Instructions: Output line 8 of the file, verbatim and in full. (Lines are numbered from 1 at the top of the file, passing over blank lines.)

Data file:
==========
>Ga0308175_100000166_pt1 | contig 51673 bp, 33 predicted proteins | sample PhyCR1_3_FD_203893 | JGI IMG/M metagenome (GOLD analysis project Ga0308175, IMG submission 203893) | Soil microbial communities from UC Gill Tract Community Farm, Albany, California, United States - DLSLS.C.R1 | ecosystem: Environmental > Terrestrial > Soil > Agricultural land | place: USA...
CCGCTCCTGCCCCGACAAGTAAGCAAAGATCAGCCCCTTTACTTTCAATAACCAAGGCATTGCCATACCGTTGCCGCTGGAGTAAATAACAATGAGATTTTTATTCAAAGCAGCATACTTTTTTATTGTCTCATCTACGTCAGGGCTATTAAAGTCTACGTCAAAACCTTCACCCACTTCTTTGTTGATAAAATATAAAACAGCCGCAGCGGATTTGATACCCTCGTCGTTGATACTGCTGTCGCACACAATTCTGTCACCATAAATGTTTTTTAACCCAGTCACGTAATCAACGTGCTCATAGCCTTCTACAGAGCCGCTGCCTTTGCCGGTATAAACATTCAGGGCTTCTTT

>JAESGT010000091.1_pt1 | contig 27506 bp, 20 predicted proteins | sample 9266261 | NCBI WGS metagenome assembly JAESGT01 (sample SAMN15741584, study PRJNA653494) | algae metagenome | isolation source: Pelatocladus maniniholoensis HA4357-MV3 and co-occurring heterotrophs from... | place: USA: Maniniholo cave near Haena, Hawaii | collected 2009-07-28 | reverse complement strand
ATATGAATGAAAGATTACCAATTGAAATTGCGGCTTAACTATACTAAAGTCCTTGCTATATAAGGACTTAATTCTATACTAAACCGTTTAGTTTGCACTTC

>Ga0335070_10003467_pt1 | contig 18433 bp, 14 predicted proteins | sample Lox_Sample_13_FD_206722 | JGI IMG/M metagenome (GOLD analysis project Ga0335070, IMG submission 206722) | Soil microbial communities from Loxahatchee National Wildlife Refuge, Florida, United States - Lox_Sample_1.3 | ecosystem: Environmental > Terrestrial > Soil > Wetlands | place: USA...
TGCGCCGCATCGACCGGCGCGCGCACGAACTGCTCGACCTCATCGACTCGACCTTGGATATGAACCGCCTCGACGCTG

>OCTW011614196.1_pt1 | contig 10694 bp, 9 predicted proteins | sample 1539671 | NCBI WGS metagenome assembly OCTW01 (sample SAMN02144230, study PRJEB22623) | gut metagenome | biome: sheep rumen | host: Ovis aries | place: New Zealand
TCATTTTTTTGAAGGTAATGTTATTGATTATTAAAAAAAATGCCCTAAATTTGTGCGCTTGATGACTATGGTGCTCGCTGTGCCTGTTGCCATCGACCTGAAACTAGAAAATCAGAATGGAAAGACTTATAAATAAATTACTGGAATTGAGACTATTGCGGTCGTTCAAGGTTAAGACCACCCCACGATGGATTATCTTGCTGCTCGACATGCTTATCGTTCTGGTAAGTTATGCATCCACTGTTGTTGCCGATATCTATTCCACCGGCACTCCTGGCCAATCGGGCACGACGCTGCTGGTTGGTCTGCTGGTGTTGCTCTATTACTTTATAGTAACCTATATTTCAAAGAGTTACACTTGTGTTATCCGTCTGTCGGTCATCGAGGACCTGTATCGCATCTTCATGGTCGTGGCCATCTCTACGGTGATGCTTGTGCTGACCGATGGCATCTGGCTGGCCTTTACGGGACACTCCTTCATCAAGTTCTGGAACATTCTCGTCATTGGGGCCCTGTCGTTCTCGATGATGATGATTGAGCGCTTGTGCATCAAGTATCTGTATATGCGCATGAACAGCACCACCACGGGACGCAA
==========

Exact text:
TCATTTTTTTGAAGGTAATGTTATTGATTATTAAAAAAAATGCCCTAAATTTGTGCGCTTGATGACTATGGTGCTCGCTGTGCCTGTTGCCATCGACCTGAAACTAGAAAATCAGAATGGAAAGACTTATAAATAAATTACTGGAATTGAGACTATTGCGGTCGTTCAAGGTTAAGACCACCCCACGATGGATTATCTTGCTGCTCGACATGCTTATCGTTCTGGTAAGTTATGCATCCACTGTTGTTGCCGATATCTATTCCACCGGCACTCCTGGCCAATCGGGCACGACGCTGCTGGTTGGTCTGCTGGTGTTGCTCTATTACTTTATAGTAACCTATATTTCAAAGAGTTACACTTGTGTTATCCGTCTGTCGGTCATCGAGGACCTGTATCGCATCTTCATGGTCGTGGCCATCTCTACGGTGATGCTTGTGCTGACCGATGGCATCTGGCTGGCCTTTACGGGACACTCCTTCATCAAGTTCTGGAACATTCTCGTCATTGGGGCCCTGTCGTTCTCGATGATGATGATTGAGCGCTTGTGCATCAAGTATCTGTATATGCGCATGAACAGCACCACCACGGGACGCAA